From left, Jason Matson, Tye Fleming and Scott Crawford spoke about how to reduce risk through horticultural techniques during a panel at the Washington State Tree Fruit Association’s annual meeting in December in Yakima, Washington. (TJ Mullinax/Good Fruit Grower

From left, Jason Matson, Tye Fleming and Scott Crawford spoke about how to reduce risk through horticultural techniques during a panel at the Washington State Tree Fruit Association’s annual meeting in December in Yakima, Washington. (TJ Mullinax/Good Fruit Grower)

Choosing a V-trellis or a vertical trellis depends on how quickly you need to make money. Selecting varieties depends on the desires of the sales desks. Choosing rootstocks depends on … well, pretty much everything.

Myriad decisions await growers, each fraught with risk. But a panel of four Washington orchardists at the Washington State Tree Fruit Association’s annual meeting in December in Yakima, Washington, attempted to lower a few of those risks with some horticultural light.

“Risk comes from not knowing what you are doing,” said panel moderator Jason Matson, quoting Warren Buffet. “And so, we need to know what we are doing and, better yet, why we are doing individual tasks.”

Matson, head of orchard operations for Matson Fruit Co. in Selah, Washington; Scott Crawford, manager of Borton Fruit’s Flat Top Ranch near Burbank, Washington; Tye Fleming, an orchardist and nursery owner from Orondo, Washington; and Dan Plath of Washington Fruit and Produce Co. in Yakima riffed on everything from trellis design and fumigants to weed control and rootstock selection, all under the theme of reducing risk through horticultural practices.

Risk and cost go hand in hand, but they’re not always exactly the same thing, Plath said. After an orchard tour several years ago, Plath recalled grower Charlie de la Chapelle Jr. pointing out how an expensive-looking orchard management system may lower risk by reducing the things the grower can’t control. Many times, lowering uncertainty lowers risk.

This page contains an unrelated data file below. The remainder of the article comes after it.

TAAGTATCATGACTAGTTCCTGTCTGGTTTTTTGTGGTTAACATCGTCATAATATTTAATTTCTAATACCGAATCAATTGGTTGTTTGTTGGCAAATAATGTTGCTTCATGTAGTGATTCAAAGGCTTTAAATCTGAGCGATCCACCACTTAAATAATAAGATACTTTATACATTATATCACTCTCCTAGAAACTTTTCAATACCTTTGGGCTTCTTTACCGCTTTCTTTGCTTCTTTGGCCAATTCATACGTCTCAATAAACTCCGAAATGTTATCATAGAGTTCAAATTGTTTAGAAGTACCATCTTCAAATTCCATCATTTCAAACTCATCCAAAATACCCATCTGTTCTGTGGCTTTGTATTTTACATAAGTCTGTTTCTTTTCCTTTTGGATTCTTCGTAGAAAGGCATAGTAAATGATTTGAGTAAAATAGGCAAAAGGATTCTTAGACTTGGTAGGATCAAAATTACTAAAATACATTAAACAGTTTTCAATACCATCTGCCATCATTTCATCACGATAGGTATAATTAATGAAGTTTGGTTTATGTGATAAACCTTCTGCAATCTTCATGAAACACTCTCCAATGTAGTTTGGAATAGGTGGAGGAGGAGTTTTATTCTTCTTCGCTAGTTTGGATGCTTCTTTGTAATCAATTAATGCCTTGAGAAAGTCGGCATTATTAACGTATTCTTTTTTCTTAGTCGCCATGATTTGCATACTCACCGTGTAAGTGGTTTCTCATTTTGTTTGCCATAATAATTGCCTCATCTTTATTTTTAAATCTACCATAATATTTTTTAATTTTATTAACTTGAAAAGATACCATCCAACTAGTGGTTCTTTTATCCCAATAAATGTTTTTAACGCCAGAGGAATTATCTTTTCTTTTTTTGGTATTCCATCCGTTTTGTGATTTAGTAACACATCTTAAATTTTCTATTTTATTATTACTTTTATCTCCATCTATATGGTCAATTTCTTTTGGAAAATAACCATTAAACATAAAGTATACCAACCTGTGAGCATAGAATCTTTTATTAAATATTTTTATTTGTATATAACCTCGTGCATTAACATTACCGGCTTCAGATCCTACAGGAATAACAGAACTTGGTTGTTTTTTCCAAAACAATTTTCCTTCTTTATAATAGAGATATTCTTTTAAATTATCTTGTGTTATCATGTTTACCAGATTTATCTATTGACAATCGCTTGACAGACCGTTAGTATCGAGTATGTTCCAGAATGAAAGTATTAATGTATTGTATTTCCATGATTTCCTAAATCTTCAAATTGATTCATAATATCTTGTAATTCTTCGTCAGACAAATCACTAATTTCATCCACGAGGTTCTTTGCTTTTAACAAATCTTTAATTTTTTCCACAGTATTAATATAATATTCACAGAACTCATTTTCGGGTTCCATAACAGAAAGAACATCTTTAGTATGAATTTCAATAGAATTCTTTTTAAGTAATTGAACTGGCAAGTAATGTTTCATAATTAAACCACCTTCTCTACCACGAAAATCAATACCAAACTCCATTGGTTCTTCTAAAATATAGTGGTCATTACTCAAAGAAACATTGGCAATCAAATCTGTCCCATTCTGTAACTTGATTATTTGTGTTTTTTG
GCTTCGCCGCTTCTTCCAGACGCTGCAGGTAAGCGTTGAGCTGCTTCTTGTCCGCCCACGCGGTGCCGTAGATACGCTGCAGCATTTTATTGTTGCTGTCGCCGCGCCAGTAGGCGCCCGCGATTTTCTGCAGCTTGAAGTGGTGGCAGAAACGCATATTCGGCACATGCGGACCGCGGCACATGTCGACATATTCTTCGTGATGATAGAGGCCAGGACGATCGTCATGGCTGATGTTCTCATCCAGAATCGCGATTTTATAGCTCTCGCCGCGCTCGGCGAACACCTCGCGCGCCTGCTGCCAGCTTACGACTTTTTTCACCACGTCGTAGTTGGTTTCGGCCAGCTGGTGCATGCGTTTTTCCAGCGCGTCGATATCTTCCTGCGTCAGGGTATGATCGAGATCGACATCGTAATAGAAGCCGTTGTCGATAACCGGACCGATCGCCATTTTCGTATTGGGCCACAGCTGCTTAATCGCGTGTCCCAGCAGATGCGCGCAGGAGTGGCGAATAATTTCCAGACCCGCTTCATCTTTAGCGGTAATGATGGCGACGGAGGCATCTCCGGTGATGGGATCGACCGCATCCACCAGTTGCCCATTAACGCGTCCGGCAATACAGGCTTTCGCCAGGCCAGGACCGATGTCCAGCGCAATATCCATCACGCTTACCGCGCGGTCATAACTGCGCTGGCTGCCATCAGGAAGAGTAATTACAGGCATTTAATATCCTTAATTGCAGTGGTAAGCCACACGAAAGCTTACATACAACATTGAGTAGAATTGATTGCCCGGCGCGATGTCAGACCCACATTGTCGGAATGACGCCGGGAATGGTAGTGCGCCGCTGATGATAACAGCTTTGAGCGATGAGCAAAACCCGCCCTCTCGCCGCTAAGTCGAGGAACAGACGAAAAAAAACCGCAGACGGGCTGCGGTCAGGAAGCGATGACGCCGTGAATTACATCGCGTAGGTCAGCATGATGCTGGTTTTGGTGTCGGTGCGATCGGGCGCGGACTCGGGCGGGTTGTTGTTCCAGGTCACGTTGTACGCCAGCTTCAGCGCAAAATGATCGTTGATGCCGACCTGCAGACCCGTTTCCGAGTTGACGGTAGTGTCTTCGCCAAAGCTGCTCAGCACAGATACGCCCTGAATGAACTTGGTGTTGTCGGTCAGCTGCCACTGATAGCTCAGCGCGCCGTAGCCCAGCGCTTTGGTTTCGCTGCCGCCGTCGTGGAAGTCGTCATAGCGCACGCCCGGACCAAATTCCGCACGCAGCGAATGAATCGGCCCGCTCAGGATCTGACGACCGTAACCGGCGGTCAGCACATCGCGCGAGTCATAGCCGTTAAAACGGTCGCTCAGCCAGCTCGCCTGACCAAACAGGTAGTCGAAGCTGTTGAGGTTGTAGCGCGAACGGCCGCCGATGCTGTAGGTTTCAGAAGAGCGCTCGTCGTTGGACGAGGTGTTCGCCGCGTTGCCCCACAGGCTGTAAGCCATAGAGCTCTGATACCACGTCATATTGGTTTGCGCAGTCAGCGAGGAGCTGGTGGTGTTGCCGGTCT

Plath did not attend the panel due to illness but allowed Matson to present his slides and thoughts, and he participated with Good Fruit Grower on follow-up questions.

V versus vertical

The decision between planting on a V-trellis as opposed to a vertical trellis depends on how long you can wait for production.

Fleming, a small grower, considers vertical trellises a lower risk because his trees reach top production sooner, even if a V-trellis would get him higher yields in the long run. Lowering risk to him means maximizing returns in his first 10 years.

“To limit my risk, I want to plant cheap, I want to fill my space fast, I want to start getting tonnage in, and I may be giving up some long-term net present value for some short-term gain,” he said.

He favors a 2-foot by 10-foot, single-row vertical fruiting wall system, using super spindle techniques with no large branches. The system tops 10 feet and produces some crop in the second year, yielding 80 bins per acre at full maturity.

With new rootstocks to compete with Malling 9, growers can and should grow trees quickly while cropping moderately early, ramping up the yields as the trees age.

“To limit risk, we have to be able to grow and fruit at the same time, not one or the other,” he said.

His system also lends itself to mechanization; he plans to incorporate hedging this year.

Borton Fruit, on the other hand, favors V-trellises because they produce bigger yields in the long run, even though the company pays more on the front end, Crawford said. The company mostly plants 12-foot rows with 3 feet between trees. He shoots for an average near 100 bins per acre.

The higher yields of a V-trellis also please his labor pool, in short supply everywhere. The company has not yet tried to mechanize harvest.

The company does grow some Granny Smiths and Fujis on a 10-foot vertical wall.

“We’re kind of hedging and planting some of these systems that we think will lend themselves to mechanization, but we’re going to stick to what we know and what we’re doing well, so we are still planting some V-trellis,” Crawford said.

Yields make a big difference in measuring costs, and therefore risk, Matson said — and he attempted to quantify that difference in his presentation. For example, he figured it cost more per acre to grow apples at 100 bins per acre versus 60 bins per acre. However, the cost of growing each bin cost more at the lower yield (see chart).